Biden: ‘A Lot People Were Left Behind’ In the Obama-Biden Era
Former Vice President Joe Biden remarked that President Barack Obama’s administration did not address the dreams and economic concerns of blue collar white workers.
“A lot of people were left behind,” Biden told the New York Times in an interview published Tuesday. “In areas where people were hard hit, I don’t think we paid enough attention to their plight.”
The 2020 presidential candidate then suggested it might have been a matter of perception for those disenchanted Democrats who voted for Donald Trump in 2016.
He told The Times after Trump’s victory, “People are wondering whether we really care about their plight, those of us who hold public office,” adding that this makes them “susceptible to demagoguery.”
Biden told the Times that Obama should have better promoted his successes but that the president told him it wouldn’t be appropriate to take “a victory lap [because] we have so much more to do,” even though many White House staffers apparently thought it necessary to “explain to people how we got to where we were now and why it happened.” (RELATED: Biden Says He Is The ‘Most Progressive Democrat As He Almost Announces His 2020 Candidacy)
Biden’s interview with the New York Times was not the first time he commented on blue collar workers. On October 26, 2014 Biden was at a rally for Iowa Democratic Senate candidate Bruce Braley when he made similar remarks about middle class Americans.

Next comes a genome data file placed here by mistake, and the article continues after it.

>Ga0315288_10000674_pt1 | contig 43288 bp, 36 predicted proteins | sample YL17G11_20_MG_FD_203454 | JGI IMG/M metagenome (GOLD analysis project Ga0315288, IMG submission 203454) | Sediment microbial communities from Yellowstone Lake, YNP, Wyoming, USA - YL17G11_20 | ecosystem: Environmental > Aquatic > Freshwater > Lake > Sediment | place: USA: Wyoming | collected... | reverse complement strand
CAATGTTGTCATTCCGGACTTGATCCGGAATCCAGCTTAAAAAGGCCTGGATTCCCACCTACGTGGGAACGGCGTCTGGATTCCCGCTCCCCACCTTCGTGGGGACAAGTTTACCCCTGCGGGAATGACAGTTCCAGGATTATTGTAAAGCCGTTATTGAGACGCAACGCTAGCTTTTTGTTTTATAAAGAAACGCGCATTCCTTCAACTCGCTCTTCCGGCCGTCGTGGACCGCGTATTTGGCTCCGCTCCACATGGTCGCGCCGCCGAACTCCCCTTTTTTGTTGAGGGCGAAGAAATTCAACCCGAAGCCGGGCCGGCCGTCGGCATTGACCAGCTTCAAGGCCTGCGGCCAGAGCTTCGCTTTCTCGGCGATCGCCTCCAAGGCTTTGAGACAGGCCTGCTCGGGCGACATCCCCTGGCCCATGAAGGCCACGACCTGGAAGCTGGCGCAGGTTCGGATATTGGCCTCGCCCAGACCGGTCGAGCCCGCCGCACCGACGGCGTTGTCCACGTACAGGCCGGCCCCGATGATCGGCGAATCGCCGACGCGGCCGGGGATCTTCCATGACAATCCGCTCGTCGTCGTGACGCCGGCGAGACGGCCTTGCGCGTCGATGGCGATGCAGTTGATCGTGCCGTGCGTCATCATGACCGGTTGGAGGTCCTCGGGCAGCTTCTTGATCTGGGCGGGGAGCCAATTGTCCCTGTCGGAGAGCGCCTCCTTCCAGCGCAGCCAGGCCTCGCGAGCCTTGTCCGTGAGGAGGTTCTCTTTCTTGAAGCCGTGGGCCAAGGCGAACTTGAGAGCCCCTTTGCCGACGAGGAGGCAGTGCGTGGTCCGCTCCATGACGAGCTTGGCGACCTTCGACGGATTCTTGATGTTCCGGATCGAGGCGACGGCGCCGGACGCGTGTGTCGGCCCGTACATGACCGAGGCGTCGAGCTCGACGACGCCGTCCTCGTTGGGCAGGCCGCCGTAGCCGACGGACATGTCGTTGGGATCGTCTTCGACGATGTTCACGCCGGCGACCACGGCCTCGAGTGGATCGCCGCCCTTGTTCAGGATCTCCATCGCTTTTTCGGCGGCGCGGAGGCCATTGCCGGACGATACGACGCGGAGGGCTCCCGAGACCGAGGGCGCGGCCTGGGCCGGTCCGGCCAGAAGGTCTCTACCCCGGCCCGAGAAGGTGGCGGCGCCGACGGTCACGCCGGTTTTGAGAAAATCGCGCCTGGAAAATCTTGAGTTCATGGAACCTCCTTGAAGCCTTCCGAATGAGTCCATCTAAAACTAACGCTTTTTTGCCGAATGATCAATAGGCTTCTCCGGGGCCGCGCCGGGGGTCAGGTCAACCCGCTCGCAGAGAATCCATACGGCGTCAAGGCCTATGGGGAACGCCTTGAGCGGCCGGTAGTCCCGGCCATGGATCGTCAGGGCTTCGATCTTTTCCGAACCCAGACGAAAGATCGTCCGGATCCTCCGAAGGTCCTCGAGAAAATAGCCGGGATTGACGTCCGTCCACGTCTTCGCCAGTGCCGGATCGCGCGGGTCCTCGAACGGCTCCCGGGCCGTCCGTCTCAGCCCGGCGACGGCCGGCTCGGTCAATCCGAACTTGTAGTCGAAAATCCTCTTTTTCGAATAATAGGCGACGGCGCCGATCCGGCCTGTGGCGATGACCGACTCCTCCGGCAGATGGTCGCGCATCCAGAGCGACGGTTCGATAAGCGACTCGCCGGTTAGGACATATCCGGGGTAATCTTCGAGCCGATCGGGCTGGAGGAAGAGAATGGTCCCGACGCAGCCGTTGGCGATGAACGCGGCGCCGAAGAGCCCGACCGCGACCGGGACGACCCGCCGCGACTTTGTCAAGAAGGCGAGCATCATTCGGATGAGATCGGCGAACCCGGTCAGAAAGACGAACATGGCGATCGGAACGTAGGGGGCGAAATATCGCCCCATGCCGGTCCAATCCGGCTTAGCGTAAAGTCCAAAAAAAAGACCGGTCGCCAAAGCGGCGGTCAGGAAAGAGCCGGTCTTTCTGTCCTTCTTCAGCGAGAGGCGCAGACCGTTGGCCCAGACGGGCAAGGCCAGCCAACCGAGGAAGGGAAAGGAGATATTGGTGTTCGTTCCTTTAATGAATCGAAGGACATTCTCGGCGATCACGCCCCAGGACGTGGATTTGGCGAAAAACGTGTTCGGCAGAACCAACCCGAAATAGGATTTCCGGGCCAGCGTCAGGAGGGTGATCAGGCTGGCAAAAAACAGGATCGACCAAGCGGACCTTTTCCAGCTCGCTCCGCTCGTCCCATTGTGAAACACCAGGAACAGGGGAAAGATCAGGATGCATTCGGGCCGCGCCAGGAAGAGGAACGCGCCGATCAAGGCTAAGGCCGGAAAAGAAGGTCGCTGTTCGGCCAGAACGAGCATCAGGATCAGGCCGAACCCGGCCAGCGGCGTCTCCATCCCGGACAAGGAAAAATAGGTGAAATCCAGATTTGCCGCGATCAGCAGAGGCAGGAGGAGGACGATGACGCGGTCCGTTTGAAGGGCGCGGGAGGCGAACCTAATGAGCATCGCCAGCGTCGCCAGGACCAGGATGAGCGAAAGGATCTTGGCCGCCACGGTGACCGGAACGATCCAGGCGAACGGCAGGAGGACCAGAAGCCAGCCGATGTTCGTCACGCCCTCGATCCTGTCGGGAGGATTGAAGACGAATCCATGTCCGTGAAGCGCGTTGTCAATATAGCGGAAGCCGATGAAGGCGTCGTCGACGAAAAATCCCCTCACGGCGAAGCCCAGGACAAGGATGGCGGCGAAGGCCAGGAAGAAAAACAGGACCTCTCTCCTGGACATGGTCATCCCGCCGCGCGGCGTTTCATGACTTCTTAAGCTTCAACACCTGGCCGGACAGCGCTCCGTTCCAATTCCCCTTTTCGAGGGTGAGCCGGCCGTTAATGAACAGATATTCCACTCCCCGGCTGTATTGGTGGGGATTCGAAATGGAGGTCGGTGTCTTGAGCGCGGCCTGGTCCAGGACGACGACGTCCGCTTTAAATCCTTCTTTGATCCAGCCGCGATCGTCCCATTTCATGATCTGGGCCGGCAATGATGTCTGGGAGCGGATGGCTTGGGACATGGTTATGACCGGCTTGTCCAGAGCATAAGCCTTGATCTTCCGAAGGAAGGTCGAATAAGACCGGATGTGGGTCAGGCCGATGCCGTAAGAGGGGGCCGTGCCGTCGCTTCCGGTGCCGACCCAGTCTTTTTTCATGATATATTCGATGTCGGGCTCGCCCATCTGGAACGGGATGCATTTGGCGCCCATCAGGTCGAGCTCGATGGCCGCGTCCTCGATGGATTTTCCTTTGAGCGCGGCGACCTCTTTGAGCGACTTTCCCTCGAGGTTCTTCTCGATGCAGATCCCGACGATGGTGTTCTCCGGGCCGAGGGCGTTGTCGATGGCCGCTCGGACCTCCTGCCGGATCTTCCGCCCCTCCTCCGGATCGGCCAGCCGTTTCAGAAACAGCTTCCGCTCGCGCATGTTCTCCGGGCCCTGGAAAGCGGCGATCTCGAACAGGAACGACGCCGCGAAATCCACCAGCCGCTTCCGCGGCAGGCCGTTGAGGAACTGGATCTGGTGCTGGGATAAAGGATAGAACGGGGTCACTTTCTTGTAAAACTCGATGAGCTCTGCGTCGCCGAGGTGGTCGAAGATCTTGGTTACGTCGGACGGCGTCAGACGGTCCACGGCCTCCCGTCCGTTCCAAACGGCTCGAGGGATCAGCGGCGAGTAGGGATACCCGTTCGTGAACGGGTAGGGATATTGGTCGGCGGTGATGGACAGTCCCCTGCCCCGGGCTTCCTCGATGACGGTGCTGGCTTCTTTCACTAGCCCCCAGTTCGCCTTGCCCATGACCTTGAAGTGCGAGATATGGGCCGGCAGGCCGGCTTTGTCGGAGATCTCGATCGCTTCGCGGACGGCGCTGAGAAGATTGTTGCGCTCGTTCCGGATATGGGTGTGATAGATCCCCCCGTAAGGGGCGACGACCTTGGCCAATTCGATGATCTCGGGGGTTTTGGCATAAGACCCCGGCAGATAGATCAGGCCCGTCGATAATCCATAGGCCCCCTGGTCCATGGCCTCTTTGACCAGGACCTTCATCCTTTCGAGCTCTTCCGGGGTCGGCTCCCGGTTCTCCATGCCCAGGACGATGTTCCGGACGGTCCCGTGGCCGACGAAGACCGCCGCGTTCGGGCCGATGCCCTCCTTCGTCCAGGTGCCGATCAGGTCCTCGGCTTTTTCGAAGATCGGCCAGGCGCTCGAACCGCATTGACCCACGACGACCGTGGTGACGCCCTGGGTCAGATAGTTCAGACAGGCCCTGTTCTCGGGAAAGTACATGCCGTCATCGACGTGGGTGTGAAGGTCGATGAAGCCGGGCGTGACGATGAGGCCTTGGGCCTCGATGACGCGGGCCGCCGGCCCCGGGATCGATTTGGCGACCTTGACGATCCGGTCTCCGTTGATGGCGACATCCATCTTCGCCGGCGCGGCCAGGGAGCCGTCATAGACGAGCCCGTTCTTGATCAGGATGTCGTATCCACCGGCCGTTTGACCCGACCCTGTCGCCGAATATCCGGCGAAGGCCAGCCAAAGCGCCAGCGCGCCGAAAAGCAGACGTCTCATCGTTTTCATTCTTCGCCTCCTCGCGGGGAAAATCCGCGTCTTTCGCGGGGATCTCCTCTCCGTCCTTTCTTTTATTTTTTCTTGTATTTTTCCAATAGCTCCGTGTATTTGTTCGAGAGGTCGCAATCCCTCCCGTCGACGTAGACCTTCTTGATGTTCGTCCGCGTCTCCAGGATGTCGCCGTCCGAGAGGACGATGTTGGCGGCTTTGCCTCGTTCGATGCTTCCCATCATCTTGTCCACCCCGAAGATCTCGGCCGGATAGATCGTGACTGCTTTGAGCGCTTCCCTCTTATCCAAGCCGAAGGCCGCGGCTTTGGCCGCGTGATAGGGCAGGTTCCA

While he touted “55 months of growth and … 10 million new jobs,” Biden thought there was a another phenomenon of the Obama-Biden years. “But you know the truth – the middle class is still in trouble, the middle class is still in trouble. You don’t have to know the numbers, you can feel it. You can feel it in your bones.”
At other times, Biden has dismissed efforts to win back Trump voters saying, “Don’t waste your time being bipartisan.” (RELATED: Joe Biden Tells Europe That America Is ‘An Embarrassment)
In August 2016, Biden was again talking about the Democrats’ failure to engage everyday middle-class Americans in an interview with The Atlantic.
“I was doing the interview on “Morning Joe,” and they asked the same question. And I said, ‘Look, the truth is we just haven’t paid enough attention to these people. We haven’t spoken to them.” And everybody went nuts going, ‘Aw Jesus! [Democratic Presidential Nominee] Hillary [Clinton] is going to think that’s an attack.’”